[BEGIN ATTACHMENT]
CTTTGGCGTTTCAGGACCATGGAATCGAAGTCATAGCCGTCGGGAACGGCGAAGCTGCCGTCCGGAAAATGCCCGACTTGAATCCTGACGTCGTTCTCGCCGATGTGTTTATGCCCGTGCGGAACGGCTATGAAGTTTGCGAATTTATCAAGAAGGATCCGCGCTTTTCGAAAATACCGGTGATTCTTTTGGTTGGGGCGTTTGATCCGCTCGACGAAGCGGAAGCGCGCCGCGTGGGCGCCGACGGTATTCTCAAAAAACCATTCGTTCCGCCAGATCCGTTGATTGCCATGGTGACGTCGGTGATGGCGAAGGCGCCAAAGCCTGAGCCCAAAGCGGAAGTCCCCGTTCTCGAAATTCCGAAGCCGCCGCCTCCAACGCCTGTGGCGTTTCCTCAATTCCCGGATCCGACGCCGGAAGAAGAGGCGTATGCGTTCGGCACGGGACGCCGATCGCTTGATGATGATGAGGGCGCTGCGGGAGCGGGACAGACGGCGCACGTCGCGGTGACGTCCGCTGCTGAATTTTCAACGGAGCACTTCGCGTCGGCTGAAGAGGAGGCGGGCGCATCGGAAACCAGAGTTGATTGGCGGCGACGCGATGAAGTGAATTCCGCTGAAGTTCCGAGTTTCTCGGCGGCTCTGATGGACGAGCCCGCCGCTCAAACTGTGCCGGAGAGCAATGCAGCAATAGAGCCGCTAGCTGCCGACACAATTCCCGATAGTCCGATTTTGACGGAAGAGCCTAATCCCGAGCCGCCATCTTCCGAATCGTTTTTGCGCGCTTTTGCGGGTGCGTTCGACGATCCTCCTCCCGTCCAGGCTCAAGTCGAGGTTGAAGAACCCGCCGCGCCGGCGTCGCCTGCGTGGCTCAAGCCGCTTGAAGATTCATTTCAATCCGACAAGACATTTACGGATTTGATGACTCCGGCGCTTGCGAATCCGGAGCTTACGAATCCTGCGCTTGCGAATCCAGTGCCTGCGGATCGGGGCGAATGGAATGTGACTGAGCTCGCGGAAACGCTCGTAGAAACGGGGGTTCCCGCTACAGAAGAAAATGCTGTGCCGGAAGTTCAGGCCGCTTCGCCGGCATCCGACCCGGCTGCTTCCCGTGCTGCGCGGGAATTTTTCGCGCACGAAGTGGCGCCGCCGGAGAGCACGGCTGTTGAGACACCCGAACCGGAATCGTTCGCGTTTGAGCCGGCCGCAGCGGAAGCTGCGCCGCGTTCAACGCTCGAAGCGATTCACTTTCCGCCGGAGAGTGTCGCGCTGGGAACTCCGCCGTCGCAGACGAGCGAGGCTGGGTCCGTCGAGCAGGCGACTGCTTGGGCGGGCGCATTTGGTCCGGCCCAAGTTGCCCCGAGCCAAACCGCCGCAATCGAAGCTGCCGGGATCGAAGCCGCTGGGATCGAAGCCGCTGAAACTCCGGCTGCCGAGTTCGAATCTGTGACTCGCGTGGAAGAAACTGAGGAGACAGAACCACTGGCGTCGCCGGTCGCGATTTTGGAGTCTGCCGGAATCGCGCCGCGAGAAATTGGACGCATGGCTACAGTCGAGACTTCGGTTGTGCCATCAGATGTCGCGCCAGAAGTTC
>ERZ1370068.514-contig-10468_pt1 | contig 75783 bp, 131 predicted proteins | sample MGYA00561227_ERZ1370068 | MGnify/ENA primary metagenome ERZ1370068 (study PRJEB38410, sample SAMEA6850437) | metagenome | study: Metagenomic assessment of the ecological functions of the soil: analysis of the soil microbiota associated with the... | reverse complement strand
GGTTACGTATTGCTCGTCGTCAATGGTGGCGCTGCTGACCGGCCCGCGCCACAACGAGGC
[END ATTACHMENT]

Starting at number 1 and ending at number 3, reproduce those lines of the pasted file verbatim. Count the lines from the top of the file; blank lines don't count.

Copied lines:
CTTTGGCGTTTCAGGACCATGGAATCGAAGTCATAGCCGTCGGGAACGGCGAAGCTGCCGTCCGGAAAATGCCCGACTTGAATCCTGACGTCGTTCTCGCCGATGTGTTTATGCCCGTGCGGAACGGCTATGAAGTTTGCGAATTTATCAAGAAGGATCCGCGCTTTTCGAAAATACCGGTGATTCTTTTGGTTGGGGCGTTTGATCCGCTCGACGAAGCGGAAGCGCGCCGCGTGGGCGCCGACGGTATTCTCAAAAAACCATTCGTTCCGCCAGATCCGTTGATTGCCATGGTGACGTCGGTGATGGCGAAGGCGCCAAAGCCTGAGCCCAAAGCGGAAGTCCCCGTTCTCGAAATTCCGAAGCCGCCGCCTCCAACGCCTGTGGCGTTTCCTCAATTCCCGGATCCGACGCCGGAAGAAGAGGCGTATGCGTTCGGCACGGGACGCCGATCGCTTGATGATGATGAGGGCGCTGCGGGAGCGGGACAGACGGCGCACGTCGCGGTGACGTCCGCTGCTGAATTTTCAACGGAGCACTTCGCGTCGGCTGAAGAGGAGGCGGGCGCATCGGAAACCAGAGTTGATTGGCGGCGACGCGATGAAGTGAATTCCGCTGAAGTTCCGAGTTTCTCGGCGGCTCTGATGGACGAGCCCGCCGCTCAAACTGTGCCGGAGAGCAATGCAGCAATAGAGCCGCTAGCTGCCGACACAATTCCCGATAGTCCGATTTTGACGGAAGAGCCTAATCCCGAGCCGCCATCTTCCGAATCGTTTTTGCGCGCTTTTGCGGGTGCGTTCGACGATCCTCCTCCCGTCCAGGCTCAAGTCGAGGTTGAAGAACCCGCCGCGCCGGCGTCGCCTGCGTGGCTCAAGCCGCTTGAAGATTCATTTCAATCCGACAAGACATTTACGGATTTGATGACTCCGGCGCTTGCGAATCCGGAGCTTACGAATCCTGCGCTTGCGAATCCAGTGCCTGCGGATCGGGGCGAATGGAATGTGACTGAGCTCGCGGAAACGCTCGTAGAAACGGGGGTTCCCGCTACAGAAGAAAATGCTGTGCCGGAAGTTCAGGCCGCTTCGCCGGCATCCGACCCGGCTGCTTCCCGTGCTGCGCGGGAATTTTTCGCGCACGAAGTGGCGCCGCCGGAGAGCACGGCTGTTGAGACACCCGAACCGGAATCGTTCGCGTTTGAGCCGGCCGCAGCGGAAGCTGCGCCGCGTTCAACGCTCGAAGCGATTCACTTTCCGCCGGAGAGTGTCGCGCTGGGAACTCCGCCGTCGCAGACGAGCGAGGCTGGGTCCGTCGAGCAGGCGACTGCTTGGGCGGGCGCATTTGGTCCGGCCCAAGTTGCCCCGAGCCAAACCGCCGCAATCGAAGCTGCCGGGATCGAAGCCGCTGGGATCGAAGCCGCTGAAACTCCGGCTGCCGAGTTCGAATCTGTGACTCGCGTGGAAGAAACTGAGGAGACAGAACCACTGGCGTCGCCGGTCGCGATTTTGGAGTCTGCCGGAATCGCGCCGCGAGAAATTGGACGCATGGCTACAGTCGAGACTTCGGTTGTGCCATCAGATGTCGCGCCAGAAGTTC
>ERZ1370068.514-contig-10468_pt1 | contig 75783 bp, 131 predicted proteins | sample MGYA00561227_ERZ1370068 | MGnify/ENA primary metagenome ERZ1370068 (study PRJEB38410, sample SAMEA6850437) | metagenome | study: Metagenomic assessment of the ecological functions of the soil: analysis of the soil microbiota associated with the... | reverse complement strand
GGTTACGTATTGCTCGTCGTCAATGGTGGCGCTGCTGACCGGCCCGCGCCACAACGAGGC